[I]t is difficult to believe that the way in which an agent is instrumental in the occurrence of an outcome could be more important than the nature of the outcome itself. Consider the value of an entire human life—of all the good that the life contains. Now suppose that one must choose between killing one person to save two and allowing the two to die. Is it really credible to suppose that how one acts on that single occasion matters more in moral terms than the whole of the life that will be lost if one lets the two die rather than killing the one?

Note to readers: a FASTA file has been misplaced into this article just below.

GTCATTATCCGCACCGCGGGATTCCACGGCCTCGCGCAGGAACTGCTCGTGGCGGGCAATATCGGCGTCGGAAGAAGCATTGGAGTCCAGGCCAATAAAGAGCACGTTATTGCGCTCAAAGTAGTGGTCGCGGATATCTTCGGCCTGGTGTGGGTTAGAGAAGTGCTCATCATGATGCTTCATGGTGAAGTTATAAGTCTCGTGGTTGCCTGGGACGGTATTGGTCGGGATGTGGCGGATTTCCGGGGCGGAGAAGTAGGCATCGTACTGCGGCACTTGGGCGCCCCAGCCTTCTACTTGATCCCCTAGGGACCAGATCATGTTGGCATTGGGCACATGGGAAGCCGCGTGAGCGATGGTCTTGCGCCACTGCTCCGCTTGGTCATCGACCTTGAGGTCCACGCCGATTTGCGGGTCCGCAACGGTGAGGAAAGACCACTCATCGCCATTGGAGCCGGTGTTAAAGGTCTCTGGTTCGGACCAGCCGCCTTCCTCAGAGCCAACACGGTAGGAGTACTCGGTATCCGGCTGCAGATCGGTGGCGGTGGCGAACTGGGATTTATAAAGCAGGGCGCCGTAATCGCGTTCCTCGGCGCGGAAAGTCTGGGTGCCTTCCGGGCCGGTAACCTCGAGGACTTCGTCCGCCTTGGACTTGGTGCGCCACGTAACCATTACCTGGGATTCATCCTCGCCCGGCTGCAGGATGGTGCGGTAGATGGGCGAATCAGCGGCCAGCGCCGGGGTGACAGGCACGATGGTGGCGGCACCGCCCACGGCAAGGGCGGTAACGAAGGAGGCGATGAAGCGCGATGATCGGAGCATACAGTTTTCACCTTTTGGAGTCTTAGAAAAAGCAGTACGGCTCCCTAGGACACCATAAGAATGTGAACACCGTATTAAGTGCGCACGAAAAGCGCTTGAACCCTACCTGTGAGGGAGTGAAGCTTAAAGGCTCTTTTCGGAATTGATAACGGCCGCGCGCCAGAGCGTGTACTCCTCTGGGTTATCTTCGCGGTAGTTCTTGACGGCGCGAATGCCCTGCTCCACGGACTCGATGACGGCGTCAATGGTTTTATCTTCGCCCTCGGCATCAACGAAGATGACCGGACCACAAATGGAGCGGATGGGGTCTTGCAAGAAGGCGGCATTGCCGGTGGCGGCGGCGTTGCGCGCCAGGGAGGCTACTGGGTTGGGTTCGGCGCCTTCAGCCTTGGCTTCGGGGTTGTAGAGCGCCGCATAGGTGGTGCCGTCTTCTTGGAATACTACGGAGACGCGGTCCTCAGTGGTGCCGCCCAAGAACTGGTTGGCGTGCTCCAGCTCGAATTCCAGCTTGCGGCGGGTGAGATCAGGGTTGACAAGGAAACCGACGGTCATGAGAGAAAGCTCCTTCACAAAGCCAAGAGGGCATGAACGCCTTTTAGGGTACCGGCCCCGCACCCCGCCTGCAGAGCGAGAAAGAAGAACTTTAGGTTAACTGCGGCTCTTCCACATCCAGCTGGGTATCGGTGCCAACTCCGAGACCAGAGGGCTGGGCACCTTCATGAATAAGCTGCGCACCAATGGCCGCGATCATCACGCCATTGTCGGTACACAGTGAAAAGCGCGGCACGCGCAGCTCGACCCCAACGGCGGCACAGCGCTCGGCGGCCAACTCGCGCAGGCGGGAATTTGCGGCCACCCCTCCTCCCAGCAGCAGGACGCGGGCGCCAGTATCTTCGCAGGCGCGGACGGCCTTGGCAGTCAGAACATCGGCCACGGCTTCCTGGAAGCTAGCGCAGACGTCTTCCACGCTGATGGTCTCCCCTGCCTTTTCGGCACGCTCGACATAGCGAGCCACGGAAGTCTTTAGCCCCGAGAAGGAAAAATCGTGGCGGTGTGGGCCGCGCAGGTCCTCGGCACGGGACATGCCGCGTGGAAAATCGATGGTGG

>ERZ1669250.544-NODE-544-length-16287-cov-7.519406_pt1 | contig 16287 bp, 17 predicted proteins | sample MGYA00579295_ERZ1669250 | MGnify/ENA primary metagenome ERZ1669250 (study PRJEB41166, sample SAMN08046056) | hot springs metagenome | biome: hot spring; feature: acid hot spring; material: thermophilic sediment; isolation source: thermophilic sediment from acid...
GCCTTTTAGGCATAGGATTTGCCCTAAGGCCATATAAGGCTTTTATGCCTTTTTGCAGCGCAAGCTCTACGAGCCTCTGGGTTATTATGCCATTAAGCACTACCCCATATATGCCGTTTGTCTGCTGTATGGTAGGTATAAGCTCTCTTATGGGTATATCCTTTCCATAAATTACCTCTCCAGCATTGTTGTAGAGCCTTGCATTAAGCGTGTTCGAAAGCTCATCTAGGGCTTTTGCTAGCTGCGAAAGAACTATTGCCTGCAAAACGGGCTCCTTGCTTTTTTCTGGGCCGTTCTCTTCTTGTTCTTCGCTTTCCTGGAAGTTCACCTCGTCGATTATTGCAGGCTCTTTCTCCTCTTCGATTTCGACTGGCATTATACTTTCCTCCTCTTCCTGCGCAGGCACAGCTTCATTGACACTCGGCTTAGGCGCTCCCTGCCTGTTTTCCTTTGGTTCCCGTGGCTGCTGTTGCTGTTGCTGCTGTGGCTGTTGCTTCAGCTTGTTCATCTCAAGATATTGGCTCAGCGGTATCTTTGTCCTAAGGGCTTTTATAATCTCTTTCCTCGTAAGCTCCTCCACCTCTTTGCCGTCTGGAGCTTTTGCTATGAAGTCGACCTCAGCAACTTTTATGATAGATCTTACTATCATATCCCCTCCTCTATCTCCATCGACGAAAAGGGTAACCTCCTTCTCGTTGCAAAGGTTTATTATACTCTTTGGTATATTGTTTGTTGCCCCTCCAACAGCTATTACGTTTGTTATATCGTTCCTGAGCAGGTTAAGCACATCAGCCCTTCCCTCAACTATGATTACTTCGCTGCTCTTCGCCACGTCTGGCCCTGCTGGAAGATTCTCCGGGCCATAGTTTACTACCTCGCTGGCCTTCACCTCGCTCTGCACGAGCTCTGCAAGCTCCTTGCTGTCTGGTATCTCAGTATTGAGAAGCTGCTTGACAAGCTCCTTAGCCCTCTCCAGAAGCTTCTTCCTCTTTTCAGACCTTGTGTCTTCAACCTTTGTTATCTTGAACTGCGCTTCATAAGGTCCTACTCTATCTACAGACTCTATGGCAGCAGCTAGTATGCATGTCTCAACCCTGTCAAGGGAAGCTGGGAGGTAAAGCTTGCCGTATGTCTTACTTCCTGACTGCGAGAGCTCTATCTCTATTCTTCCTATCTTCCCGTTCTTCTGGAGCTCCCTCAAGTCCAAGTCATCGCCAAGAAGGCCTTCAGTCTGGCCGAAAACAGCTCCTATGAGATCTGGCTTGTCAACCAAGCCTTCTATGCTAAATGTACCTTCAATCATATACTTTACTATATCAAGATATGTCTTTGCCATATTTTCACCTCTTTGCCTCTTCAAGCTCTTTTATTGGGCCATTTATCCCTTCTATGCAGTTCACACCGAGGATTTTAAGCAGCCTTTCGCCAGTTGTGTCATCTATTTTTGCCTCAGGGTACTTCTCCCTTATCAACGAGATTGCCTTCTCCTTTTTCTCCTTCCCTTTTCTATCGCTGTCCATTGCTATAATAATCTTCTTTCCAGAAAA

Jeff McMahan, ‘Killing, Letting Die, and Withdrawing Aid’, Ethics, vol. 103, no. 2 (January, 1993), p. 279